Severe acute respiratory syndrome: correlation between clinical outcome and radiologic features
Hui DS., Wong KT., Antonio GE., Lee N., Wu A., Wong V., Lau W., Wu JC., Tam LS., Yu LM., Joynt GM., Chung SS., Ahuja AT., Sung JJ.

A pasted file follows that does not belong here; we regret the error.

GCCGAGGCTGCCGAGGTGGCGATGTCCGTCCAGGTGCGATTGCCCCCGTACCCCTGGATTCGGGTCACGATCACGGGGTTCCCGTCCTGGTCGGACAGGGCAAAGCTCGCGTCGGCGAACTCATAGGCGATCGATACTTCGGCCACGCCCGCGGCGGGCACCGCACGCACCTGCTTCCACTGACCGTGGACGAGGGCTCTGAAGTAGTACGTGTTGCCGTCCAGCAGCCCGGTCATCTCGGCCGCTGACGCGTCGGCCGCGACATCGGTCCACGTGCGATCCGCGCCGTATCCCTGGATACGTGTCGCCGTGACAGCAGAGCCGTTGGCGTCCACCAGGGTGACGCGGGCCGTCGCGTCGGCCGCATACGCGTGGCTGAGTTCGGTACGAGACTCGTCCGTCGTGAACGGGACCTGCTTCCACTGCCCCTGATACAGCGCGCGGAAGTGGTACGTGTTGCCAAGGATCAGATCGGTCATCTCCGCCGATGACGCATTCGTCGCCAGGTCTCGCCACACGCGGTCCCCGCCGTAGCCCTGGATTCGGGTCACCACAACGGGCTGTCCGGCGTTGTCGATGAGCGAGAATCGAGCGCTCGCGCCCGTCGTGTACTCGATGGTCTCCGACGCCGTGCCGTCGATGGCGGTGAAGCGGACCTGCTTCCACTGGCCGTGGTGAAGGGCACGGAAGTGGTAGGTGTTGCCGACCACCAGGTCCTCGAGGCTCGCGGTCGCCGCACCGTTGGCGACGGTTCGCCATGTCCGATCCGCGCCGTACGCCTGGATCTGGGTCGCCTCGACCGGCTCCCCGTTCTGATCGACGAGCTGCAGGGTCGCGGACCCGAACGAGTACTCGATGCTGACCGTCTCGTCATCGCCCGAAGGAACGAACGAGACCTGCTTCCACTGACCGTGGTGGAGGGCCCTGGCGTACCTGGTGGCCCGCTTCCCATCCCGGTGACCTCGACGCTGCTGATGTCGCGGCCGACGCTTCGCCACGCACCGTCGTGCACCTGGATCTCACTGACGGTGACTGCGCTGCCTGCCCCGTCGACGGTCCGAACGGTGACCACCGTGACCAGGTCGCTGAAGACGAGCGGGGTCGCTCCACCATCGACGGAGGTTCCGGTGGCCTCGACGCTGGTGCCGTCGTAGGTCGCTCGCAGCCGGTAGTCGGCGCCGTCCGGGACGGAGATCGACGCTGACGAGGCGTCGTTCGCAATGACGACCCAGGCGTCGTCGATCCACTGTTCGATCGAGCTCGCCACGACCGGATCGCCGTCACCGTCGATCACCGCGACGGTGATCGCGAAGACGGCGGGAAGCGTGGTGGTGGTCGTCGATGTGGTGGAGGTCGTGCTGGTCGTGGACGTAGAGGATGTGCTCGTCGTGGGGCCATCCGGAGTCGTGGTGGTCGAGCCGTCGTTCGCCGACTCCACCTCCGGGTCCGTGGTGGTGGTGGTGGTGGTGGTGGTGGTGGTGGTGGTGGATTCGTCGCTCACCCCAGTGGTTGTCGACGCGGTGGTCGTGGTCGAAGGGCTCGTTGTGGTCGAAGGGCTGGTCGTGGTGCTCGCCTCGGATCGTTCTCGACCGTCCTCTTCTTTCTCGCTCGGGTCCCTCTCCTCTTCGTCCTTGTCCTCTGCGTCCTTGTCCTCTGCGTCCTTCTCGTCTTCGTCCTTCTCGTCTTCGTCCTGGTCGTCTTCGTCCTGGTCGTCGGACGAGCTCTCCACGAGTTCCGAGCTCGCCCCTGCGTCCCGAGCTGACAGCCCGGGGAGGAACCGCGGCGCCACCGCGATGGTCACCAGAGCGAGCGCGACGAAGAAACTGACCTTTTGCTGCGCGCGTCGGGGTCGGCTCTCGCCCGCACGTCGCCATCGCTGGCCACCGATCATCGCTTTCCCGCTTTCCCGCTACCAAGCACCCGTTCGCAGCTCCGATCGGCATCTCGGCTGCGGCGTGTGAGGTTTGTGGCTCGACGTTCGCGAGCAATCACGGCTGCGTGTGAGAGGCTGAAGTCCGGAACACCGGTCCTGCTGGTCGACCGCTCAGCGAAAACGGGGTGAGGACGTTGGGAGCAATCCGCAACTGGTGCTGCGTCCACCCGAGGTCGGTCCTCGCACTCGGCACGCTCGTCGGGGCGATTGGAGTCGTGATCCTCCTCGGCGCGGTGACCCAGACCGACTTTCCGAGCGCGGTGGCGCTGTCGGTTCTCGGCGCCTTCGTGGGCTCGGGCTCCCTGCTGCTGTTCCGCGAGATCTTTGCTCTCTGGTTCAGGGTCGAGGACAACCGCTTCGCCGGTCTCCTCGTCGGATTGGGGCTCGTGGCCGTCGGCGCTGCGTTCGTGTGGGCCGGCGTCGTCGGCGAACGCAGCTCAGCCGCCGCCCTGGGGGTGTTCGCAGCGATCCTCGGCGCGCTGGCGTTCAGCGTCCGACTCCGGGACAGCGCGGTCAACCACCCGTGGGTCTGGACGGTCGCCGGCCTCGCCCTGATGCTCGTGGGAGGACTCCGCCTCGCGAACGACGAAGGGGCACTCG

PURPOSE: To evaluate whether there is a correlation between the clinical outcomes and radiologic features of severe acute respiratory syndrome (SARS). MATERIALS AND METHODS: The clinical, laboratory, and radiologic features of 138 patients with SARS were analyzed. Three radiologists in consensus retrospectively assessed the frontal chest radiographs obtained at presentation and during treatment (n = 2045) for the distribution (each lung was divided into upper, middle, and lower zones) and extent of lung parenchymal abnormality. Clinical end points included intensive care unit (ICU) admission and death. RESULTS: Thirty-six (26.1%) patients required ICU care, and eight (5.8%) died. The patients who required ICU care and/or died had more extensive consolidation on chest radiographs obtained initially (median percentage of consolidation, 3.30%, with interquartile range [IR] of 1.70%-8.78% vs 1.70% [IR, 0%-3.30%]; P < .001) and on day 7 after fever onset (median percentage of consolidation, 15.00% [IR, 6.48%-28.73%] vs 5.00% [IR, 2.50%-7.50%]; P < .001) than did surviving patients who did not require ICU care. Patients with involvement of more than one lung zone on initial and day 7 chest radiographs were more likely to require ICU care and/or die than were those with involvement of one or fewer zones (P < .001). Patients with bilateral pneumonic changes at presentation were more likely to have an adverse outcome than were those with unilateral pneumonia (P < .001). Involvement of more than one lung zone at baseline chest radiography was an independent predictor of ICU admission and/or death (odds ratio, 3.16; 95% confidence interval: 1.07, 9.32; P = .037) after adjustments for other significant factors (ie, patient age, and baseline neutrophil count and lactate dehydrogenase level). CONCLUSION: More extensive airspace disease at presentation is an independent predictor of adverse outcome in patients with SARS.